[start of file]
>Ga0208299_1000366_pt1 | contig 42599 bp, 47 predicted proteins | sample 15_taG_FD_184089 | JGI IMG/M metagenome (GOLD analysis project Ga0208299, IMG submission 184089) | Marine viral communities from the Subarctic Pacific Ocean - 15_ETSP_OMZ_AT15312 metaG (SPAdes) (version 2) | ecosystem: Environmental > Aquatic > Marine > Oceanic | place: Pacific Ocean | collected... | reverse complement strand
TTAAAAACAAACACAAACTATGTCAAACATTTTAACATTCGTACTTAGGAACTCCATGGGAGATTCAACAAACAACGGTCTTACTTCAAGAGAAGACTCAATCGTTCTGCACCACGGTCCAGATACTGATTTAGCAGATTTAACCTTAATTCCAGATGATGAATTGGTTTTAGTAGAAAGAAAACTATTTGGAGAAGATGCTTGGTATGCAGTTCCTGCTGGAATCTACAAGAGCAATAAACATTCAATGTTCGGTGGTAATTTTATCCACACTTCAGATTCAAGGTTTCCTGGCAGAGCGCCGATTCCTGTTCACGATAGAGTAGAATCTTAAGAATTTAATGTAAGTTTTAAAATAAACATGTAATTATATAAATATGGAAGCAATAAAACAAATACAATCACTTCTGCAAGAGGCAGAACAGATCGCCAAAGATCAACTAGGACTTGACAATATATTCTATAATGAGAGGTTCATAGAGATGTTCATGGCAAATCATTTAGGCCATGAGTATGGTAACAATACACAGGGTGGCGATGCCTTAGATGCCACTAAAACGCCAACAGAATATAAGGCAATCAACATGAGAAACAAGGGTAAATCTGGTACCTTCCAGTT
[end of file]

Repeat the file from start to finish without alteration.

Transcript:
>Ga0208299_1000366_pt1 | contig 42599 bp, 47 predicted proteins | sample 15_taG_FD_184089 | JGI IMG/M metagenome (GOLD analysis project Ga0208299, IMG submission 184089) | Marine viral communities from the Subarctic Pacific Ocean - 15_ETSP_OMZ_AT15312 metaG (SPAdes) (version 2) | ecosystem: Environmental > Aquatic > Marine > Oceanic | place: Pacific Ocean | collected... | reverse complement strand
TTAAAAACAAACACAAACTATGTCAAACATTTTAACATTCGTACTTAGGAACTCCATGGGAGATTCAACAAACAACGGTCTTACTTCAAGAGAAGACTCAATCGTTCTGCACCACGGTCCAGATACTGATTTAGCAGATTTAACCTTAATTCCAGATGATGAATTGGTTTTAGTAGAAAGAAAACTATTTGGAGAAGATGCTTGGTATGCAGTTCCTGCTGGAATCTACAAGAGCAATAAACATTCAATGTTCGGTGGTAATTTTATCCACACTTCAGATTCAAGGTTTCCTGGCAGAGCGCCGATTCCTGTTCACGATAGAGTAGAATCTTAAGAATTTAATGTAAGTTTTAAAATAAACATGTAATTATATAAATATGGAAGCAATAAAACAAATACAATCACTTCTGCAAGAGGCAGAACAGATCGCCAAAGATCAACTAGGACTTGACAATATATTCTATAATGAGAGGTTCATAGAGATGTTCATGGCAAATCATTTAGGCCATGAGTATGGTAACAATACACAGGGTGGCGATGCCTTAGATGCCACTAAAACGCCAACAGAATATAAGGCAATCAACATGAGAAACAAGGGTAAATCTGGTACCTTCCAGTT